Zapata rail

Zapata rail

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SPECIES
Cyanolimnas cerverai

The Zapata rail is a medium-sized, dark-coloured rail, the only member of the monotypic genus Cyanolimnas. It has brown upperparts, greyish-blue underparts, a red-based yellow bill, white undertail coverts, and red eyes and legs. Its short wings render it almost flightless. It is endemic to the wetlands of the Zapata Peninsula in southern Cuba, where its only known nest was found in sawgrass tussocks. Little is known of its diet or reproductive behaviour, and its described calls may belong to a different species. The species was discovered by Spanish zoologist Fermín Zanón Cervera in March 1927 in the Zapata Swamp near Santo Tomás, in the southern Matanzas Province of Cuba. The swamp holds one other bird found nowhere else, the Zapata wren, and also gives its name to the Zapata sparrow. Due to ongoing habitat loss in its limited range, its small population size, and predation by introduced mammals and catfish, the Zapata rail is evaluated as critically endangered on the IUCN Red List of Threatened Species. Tourism and climate change may pose threats in the future.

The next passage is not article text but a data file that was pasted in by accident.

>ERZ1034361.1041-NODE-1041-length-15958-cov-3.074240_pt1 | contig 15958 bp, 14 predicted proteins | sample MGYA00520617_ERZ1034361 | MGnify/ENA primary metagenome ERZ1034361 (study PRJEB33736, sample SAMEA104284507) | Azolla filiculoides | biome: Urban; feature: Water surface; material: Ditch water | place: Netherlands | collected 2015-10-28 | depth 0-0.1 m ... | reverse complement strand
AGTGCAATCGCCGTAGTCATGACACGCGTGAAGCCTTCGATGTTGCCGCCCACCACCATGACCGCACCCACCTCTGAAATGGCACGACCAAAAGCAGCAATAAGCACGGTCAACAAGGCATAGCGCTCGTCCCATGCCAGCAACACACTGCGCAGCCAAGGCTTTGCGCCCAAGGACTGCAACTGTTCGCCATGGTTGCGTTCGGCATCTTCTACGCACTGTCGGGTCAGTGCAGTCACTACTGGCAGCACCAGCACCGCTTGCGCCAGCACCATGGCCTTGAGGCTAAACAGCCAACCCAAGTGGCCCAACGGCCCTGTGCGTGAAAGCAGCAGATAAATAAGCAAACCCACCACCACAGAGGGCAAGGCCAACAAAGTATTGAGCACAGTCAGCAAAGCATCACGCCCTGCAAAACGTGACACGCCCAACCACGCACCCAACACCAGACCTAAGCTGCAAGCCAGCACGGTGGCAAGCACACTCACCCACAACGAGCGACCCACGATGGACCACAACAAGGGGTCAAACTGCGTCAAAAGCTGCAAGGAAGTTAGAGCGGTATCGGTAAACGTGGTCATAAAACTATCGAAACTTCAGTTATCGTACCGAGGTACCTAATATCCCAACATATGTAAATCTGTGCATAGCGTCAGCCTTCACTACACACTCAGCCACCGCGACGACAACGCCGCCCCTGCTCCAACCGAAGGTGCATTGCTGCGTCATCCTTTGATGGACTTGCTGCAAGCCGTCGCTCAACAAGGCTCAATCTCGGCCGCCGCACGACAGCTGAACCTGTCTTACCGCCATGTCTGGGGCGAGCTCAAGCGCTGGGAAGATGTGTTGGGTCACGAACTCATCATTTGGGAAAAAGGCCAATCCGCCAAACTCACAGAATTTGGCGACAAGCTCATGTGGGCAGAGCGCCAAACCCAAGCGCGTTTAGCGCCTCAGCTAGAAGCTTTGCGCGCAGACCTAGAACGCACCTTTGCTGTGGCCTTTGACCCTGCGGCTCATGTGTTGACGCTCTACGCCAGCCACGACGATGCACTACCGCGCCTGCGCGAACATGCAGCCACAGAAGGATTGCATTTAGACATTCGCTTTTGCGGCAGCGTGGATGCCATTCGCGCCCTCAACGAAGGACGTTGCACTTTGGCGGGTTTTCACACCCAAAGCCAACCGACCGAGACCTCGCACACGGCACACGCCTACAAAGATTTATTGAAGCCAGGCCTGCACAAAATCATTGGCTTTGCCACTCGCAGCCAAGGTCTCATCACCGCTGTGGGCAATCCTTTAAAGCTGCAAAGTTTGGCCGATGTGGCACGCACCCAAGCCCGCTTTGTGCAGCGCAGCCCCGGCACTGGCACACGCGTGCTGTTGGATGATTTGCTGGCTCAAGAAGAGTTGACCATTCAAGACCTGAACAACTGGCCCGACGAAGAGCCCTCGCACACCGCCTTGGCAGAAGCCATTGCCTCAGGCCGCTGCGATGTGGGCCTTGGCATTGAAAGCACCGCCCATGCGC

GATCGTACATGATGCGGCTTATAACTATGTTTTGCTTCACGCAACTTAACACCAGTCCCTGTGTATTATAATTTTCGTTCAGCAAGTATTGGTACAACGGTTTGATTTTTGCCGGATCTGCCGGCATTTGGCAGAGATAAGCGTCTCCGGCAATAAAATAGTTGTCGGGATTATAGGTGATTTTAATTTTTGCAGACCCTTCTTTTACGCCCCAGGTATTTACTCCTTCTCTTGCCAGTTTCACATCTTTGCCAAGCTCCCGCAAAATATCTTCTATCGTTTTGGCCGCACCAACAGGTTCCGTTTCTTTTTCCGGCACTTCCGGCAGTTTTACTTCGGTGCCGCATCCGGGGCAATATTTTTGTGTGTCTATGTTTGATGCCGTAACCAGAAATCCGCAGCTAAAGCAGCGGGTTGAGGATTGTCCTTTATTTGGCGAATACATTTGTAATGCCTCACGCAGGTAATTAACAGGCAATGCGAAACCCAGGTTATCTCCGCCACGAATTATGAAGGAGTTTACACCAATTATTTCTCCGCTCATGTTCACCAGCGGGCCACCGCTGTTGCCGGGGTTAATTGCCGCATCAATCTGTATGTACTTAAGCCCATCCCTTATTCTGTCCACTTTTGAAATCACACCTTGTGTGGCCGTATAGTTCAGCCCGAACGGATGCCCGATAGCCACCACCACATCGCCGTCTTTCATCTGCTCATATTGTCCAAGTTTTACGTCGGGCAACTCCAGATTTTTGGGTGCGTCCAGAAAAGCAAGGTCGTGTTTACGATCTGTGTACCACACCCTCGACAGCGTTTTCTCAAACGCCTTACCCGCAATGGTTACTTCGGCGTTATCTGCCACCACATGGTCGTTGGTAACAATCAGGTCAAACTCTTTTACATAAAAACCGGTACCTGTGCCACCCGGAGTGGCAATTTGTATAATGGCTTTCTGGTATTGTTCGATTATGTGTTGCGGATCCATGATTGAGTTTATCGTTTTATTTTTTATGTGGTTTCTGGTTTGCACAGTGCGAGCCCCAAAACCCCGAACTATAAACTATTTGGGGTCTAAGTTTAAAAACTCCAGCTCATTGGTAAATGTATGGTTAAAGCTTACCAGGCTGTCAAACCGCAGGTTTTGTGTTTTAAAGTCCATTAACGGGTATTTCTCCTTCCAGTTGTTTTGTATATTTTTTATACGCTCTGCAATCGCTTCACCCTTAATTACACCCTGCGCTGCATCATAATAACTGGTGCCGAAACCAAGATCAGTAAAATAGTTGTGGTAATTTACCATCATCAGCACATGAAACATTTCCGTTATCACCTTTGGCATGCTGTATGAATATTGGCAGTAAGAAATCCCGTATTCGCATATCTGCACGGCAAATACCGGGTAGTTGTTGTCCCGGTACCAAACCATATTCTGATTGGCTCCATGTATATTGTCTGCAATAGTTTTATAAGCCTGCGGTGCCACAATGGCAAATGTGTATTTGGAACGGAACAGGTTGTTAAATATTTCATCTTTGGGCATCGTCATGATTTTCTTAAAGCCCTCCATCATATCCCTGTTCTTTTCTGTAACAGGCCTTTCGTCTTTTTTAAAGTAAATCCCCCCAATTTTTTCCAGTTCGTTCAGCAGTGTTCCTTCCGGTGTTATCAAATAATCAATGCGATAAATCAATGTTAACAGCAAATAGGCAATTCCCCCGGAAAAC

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Distribution

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WWF Biomes

Zapata rail habitat map

Mating Habits

MATING BEHAVIOR

References

1. Zapata rail Wikipedia article - https://en.wikipedia.org/wiki/Zapata_rail
2. Zapata rail on The IUCN Red List site - https://www.iucnredlist.org/species/22692737/178679046

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